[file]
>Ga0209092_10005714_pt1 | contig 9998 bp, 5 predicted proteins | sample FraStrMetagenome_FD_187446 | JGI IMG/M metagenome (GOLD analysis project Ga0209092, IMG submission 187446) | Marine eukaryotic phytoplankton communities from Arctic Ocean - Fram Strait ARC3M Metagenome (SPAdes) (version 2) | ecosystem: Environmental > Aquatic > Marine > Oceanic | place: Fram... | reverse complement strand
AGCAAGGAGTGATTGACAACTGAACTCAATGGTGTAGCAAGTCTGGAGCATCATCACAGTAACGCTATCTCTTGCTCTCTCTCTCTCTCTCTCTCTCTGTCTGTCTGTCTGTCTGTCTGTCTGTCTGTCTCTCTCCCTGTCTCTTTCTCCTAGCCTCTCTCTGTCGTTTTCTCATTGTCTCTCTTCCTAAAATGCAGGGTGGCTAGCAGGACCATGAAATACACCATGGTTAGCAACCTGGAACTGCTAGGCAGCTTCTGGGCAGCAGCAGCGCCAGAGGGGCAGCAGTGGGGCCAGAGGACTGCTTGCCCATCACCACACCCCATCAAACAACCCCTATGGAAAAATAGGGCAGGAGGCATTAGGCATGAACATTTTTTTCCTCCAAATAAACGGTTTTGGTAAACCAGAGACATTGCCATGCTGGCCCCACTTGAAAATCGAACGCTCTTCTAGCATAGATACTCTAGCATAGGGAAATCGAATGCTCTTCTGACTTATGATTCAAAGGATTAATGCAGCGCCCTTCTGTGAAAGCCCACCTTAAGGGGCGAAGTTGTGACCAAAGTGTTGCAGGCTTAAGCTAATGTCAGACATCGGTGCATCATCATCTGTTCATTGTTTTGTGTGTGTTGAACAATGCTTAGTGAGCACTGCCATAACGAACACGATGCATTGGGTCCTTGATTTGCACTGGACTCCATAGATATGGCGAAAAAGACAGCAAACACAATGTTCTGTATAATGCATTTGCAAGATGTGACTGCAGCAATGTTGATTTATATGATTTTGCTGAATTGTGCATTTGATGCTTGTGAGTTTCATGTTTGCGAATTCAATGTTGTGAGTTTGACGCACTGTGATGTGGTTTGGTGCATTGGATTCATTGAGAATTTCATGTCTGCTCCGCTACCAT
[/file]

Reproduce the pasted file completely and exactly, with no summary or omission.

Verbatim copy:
>Ga0209092_10005714_pt1 | contig 9998 bp, 5 predicted proteins | sample FraStrMetagenome_FD_187446 | JGI IMG/M metagenome (GOLD analysis project Ga0209092, IMG submission 187446) | Marine eukaryotic phytoplankton communities from Arctic Ocean - Fram Strait ARC3M Metagenome (SPAdes) (version 2) | ecosystem: Environmental > Aquatic > Marine > Oceanic | place: Fram... | reverse complement strand
AGCAAGGAGTGATTGACAACTGAACTCAATGGTGTAGCAAGTCTGGAGCATCATCACAGTAACGCTATCTCTTGCTCTCTCTCTCTCTCTCTCTCTCTGTCTGTCTGTCTGTCTGTCTGTCTGTCTGTCTCTCTCCCTGTCTCTTTCTCCTAGCCTCTCTCTGTCGTTTTCTCATTGTCTCTCTTCCTAAAATGCAGGGTGGCTAGCAGGACCATGAAATACACCATGGTTAGCAACCTGGAACTGCTAGGCAGCTTCTGGGCAGCAGCAGCGCCAGAGGGGCAGCAGTGGGGCCAGAGGACTGCTTGCCCATCACCACACCCCATCAAACAACCCCTATGGAAAAATAGGGCAGGAGGCATTAGGCATGAACATTTTTTTCCTCCAAATAAACGGTTTTGGTAAACCAGAGACATTGCCATGCTGGCCCCACTTGAAAATCGAACGCTCTTCTAGCATAGATACTCTAGCATAGGGAAATCGAATGCTCTTCTGACTTATGATTCAAAGGATTAATGCAGCGCCCTTCTGTGAAAGCCCACCTTAAGGGGCGAAGTTGTGACCAAAGTGTTGCAGGCTTAAGCTAATGTCAGACATCGGTGCATCATCATCTGTTCATTGTTTTGTGTGTGTTGAACAATGCTTAGTGAGCACTGCCATAACGAACACGATGCATTGGGTCCTTGATTTGCACTGGACTCCATAGATATGGCGAAAAAGACAGCAAACACAATGTTCTGTATAATGCATTTGCAAGATGTGACTGCAGCAATGTTGATTTATATGATTTTGCTGAATTGTGCATTTGATGCTTGTGAGTTTCATGTTTGCGAATTCAATGTTGTGAGTTTGACGCACTGTGATGTGGTTTGGTGCATTGGATTCATTGAGAATTTCATGTCTGCTCCGCTACCAT